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Community Roots: Selections from the Local Legacies Project
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Clown at the Milk Carton Derby
Clowning around at the Milk Carton Derby, the SEAFAIR clowns have been a lively part of the event since the 1950s Photo courtesy of SEAFAIR


Seattle's annual SEAFAIR has celebrated the community spirit of Puget Sound since 1950, when it began as a way to highlight the city's centennial. The festival's aim to attract tourists by accentuating the port city's maritime flavor has resulted in World Cup events and international attention. The first 10-day festival was produced on a budget of $40,000 and 17 volunteers. By 1999, the budget had increased to $2 million, and more than 5,000 volunteers worked to put on 40 events across four weeks.

SEAFAIR's theme was inspired by Roman mythology. A "Legend of Seafair," scripted by publicist Guy Williams, created characters King Neptune, Queen of the Seas, Prime Minister, princesses and other royalty who preside over SEAFAIR. Each of these roles is fulfilled by local noteworthy citizens. Annual "princesses" chosen from communities, commercial clubs, and chambers of commerce compete for the Queen of the Seas title. She is coronated during a colorful pageant at the civic center. Since SEAFAIR began, the duties of its "royalty" have broadened to serve as goodwill ambassadors throughout the year.

The first SEAFAIR had parades, boat races, amateur athletic events, and nightly aqua follies, with high dive acts, comedy skits, and synchronized swimmers. For each SEAFAIR that followed, more events were added. In the second year, the hydroplane Gold Cup competition was held on Lake Washington; that race set a world record by the powerboat, "Slo-mo-shun." During the 1970s, a three-day hydroplane regatta on Green Lake began. In 1975, the festival hosted the Heidelberg Inboard World Championships. By the time the 1962 World's Fair arrived in Seattle, SEAFAIR had hit its stride. Both events drew international attention to Seattle, the Emerald City. Celebrities, such as Anita Bryant, Tim Conway, Raymond Burr, Ernest Borgnine, often combined Seattle engagements with SEAFAIR festivities.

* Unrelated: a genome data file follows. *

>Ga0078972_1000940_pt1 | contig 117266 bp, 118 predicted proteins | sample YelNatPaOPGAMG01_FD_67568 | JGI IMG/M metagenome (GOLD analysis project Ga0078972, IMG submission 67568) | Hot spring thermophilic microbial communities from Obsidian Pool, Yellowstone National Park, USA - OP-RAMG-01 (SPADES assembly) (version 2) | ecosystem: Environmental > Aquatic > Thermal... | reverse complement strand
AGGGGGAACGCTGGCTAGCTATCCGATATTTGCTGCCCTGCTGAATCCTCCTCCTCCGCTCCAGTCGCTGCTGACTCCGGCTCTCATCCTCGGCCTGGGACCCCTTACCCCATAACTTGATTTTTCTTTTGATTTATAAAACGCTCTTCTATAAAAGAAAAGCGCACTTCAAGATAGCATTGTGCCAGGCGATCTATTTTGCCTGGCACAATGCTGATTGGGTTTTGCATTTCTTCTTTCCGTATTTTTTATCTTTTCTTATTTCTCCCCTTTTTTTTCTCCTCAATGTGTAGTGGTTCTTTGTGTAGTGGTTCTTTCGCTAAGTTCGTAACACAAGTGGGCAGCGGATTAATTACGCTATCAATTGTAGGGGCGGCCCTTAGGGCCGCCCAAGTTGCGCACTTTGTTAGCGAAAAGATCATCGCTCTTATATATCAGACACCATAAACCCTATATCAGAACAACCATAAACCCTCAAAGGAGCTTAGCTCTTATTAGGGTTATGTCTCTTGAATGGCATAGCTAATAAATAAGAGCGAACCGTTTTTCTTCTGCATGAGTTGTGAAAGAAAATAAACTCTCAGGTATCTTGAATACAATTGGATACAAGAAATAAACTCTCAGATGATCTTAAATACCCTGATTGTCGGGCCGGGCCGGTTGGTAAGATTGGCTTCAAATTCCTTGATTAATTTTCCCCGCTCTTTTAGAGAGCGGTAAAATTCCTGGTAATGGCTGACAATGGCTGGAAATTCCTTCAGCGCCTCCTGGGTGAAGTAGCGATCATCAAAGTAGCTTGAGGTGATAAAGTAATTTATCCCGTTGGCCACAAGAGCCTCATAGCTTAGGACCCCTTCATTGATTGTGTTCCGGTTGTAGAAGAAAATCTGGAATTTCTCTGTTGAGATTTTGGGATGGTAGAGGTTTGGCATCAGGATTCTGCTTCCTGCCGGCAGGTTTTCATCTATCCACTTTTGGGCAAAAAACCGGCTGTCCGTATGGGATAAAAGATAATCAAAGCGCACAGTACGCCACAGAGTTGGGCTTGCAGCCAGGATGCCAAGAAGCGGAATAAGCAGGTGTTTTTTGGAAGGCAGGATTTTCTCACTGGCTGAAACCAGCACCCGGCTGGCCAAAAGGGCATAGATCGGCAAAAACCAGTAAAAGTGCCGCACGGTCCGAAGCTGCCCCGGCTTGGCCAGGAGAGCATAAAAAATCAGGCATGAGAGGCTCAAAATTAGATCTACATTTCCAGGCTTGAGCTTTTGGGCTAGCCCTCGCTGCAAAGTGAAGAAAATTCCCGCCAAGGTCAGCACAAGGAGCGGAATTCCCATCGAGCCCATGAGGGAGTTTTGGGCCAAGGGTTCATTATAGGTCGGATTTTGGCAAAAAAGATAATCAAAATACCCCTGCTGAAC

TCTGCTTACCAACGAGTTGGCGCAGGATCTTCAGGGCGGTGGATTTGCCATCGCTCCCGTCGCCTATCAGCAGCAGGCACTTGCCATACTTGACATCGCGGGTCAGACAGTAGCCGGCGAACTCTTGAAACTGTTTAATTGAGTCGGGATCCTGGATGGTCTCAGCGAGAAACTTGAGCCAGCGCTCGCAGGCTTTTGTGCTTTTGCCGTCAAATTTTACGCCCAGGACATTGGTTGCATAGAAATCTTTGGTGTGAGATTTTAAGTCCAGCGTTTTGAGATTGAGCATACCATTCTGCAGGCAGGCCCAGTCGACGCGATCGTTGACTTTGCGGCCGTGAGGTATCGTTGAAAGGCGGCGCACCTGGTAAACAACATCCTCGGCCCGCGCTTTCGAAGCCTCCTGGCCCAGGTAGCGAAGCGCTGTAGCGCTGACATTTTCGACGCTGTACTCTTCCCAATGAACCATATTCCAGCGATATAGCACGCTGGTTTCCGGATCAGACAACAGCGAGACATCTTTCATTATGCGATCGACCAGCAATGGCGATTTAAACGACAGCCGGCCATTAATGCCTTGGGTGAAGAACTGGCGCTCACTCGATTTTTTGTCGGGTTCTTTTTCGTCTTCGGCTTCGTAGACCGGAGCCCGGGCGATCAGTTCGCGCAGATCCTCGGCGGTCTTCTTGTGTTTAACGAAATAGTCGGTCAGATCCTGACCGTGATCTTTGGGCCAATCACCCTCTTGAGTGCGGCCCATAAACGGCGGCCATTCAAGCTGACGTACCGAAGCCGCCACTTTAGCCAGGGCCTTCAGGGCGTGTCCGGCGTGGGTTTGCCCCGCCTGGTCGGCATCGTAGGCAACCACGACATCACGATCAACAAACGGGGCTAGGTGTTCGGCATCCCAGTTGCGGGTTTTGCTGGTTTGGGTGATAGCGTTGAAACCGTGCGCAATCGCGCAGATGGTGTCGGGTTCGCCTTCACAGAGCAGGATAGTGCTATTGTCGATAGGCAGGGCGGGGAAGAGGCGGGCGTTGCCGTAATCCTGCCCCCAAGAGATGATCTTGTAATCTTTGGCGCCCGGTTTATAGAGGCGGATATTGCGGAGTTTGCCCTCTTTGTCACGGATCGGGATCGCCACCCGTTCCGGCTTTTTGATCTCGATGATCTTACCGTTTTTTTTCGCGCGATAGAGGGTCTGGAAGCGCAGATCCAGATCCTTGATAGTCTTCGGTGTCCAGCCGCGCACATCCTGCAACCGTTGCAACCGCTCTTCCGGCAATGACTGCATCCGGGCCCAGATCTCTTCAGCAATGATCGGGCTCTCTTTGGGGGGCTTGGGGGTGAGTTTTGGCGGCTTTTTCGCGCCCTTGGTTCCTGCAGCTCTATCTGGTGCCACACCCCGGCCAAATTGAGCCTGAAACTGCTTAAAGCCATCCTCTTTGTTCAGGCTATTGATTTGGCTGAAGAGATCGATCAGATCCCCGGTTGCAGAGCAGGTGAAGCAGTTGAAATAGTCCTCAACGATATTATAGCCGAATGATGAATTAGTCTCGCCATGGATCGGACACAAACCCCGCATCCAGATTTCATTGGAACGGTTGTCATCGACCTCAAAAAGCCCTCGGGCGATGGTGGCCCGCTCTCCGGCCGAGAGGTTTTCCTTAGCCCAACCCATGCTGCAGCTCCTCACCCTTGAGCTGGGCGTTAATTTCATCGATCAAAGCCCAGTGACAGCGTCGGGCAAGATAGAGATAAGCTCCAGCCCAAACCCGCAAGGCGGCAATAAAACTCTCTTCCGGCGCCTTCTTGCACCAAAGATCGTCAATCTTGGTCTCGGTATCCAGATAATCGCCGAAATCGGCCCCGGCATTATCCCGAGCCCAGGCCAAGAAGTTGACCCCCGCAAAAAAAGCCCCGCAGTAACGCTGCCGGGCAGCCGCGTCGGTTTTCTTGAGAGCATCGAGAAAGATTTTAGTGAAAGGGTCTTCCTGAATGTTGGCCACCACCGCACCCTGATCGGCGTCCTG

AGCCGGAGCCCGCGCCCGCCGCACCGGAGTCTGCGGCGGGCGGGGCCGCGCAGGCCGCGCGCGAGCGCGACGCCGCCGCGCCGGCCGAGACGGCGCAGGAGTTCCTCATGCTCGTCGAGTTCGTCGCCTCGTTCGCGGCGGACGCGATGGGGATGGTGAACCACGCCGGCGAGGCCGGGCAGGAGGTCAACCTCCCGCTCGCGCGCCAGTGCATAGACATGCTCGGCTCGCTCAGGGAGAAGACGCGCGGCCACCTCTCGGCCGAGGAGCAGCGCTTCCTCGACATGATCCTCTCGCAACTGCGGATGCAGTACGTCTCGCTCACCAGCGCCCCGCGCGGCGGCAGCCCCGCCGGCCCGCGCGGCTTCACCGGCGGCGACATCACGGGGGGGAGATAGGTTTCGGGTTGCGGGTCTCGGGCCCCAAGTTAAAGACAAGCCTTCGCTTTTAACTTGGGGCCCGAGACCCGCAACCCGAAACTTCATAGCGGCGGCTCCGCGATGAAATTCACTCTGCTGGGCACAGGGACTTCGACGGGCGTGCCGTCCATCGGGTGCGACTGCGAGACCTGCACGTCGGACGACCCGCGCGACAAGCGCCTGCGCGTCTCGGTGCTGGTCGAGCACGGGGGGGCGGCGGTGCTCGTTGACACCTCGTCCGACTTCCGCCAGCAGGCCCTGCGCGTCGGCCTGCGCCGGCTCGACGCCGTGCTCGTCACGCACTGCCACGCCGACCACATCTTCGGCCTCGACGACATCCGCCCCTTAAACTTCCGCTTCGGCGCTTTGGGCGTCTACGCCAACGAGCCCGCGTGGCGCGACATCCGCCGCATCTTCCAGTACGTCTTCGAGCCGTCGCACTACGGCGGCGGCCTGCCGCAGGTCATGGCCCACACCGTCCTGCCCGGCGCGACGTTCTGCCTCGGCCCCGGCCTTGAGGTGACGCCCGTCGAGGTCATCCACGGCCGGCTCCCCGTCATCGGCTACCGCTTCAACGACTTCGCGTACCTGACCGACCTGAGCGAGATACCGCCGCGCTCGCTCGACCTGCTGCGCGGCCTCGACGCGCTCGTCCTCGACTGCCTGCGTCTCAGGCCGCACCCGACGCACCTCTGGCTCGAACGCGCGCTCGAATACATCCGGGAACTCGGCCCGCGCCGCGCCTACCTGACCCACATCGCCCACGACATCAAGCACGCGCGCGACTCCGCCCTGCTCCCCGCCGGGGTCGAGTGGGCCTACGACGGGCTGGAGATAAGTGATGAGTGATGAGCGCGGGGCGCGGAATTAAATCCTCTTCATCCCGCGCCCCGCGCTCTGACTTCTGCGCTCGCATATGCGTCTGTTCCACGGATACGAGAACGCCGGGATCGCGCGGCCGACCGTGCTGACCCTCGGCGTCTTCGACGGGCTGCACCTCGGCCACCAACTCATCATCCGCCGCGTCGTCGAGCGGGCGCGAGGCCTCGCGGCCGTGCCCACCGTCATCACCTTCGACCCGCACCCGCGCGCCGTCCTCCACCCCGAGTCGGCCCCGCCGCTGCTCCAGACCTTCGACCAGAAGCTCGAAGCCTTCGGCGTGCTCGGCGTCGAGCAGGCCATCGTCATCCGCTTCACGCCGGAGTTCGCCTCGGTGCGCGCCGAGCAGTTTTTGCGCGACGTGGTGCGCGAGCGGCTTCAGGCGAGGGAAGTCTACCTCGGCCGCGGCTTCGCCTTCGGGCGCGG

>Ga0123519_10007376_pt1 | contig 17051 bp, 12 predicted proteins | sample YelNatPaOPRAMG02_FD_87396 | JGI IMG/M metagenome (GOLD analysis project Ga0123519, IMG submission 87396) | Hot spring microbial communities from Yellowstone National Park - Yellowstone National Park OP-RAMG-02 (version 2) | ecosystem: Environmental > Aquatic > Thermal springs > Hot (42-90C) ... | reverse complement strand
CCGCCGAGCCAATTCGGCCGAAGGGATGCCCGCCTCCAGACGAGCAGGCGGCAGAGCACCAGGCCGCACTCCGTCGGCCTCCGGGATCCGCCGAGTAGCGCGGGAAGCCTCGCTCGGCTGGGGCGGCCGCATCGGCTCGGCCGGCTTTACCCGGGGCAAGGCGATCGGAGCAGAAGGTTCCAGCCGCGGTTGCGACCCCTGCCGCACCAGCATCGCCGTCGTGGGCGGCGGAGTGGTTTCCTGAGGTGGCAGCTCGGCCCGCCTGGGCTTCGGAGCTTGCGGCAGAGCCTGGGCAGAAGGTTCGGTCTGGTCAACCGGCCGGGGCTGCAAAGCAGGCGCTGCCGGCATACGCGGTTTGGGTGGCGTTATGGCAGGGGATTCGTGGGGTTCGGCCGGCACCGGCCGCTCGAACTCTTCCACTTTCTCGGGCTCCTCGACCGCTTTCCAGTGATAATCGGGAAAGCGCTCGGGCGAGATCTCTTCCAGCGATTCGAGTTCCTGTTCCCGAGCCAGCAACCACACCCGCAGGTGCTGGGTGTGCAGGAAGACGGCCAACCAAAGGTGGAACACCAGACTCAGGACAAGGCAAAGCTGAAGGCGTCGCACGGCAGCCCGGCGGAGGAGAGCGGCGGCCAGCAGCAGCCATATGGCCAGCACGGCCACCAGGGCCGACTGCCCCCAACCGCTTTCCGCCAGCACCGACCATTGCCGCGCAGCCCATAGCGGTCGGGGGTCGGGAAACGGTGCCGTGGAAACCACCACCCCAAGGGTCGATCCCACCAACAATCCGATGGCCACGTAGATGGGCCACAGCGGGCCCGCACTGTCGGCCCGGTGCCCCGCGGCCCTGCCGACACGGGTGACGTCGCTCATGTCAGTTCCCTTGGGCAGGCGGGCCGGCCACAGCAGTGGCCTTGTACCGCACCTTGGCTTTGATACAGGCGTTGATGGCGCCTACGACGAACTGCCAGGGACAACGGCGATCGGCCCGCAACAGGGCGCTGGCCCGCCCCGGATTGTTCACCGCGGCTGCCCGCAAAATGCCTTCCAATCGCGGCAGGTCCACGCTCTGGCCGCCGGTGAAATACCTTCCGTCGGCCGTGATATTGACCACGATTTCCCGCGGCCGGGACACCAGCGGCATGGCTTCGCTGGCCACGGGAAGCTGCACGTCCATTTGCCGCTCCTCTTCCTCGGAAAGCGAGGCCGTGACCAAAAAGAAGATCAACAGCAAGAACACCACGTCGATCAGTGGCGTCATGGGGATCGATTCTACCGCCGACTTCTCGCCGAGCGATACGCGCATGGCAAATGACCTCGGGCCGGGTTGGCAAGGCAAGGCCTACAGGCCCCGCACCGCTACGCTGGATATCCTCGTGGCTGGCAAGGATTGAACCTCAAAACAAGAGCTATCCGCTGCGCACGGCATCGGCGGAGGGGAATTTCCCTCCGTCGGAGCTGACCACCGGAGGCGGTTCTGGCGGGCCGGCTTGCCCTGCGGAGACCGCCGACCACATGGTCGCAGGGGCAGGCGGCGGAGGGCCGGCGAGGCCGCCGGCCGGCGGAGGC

Parade grand marshals have included Bob Hope, Bing Crosby, and Ted Turner. U.S. Presidents Richard Nixon and John F. Kennedy have participated in festivities. SEAFAIR parades provide opportunities for local communities to celebrate their heritage, diversity and cultural uniqueness. The first year's grand parade attracted 250,00 spectators. In future festivals the grand parade was replaced with a nighttime torchlight parade, featuring marching, motor and horse units, and illuminated floats. Spectators begin to line the streets in the morning for best curbside views. In 1977, a torchlight run was added before the parade. The run swelled to 10,000 participants during the 1980s. In 1999, the torchlight parade had more than 110 entries, 4,000 participants, and an estimated 350,000 spectators.

The U.S. military also participates in SEAFAIR. The U.S. Navy sails its grand vessels into Elliott Bay, where the ships are open for public tours. The U.S. Navy's Blue Angels also fly over a special route designed for safety. Other events include more than 16 neighborhood ethnic and heritage celebrations. A SEAFAIR ambassador program for high school students ran from 1985 to 1997, which provided leadership development and educational exchanges.

Project documentation comprises two 1999 catalogs, celebrating SEAFAIR's 50th anniversary; a 13 page report on the festival's history; 24 color slides; and 1997 and 1999 videos of SEAFAIR highlights.

Originally submitted by: Jim McDermott, Representative (7th District).

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The Local Legacies project provides a "snapshot" of American Culture as it was expressed in spring of 2000. Consequently, it is not being updated with new or revised information with the exception of "Related Website" links.

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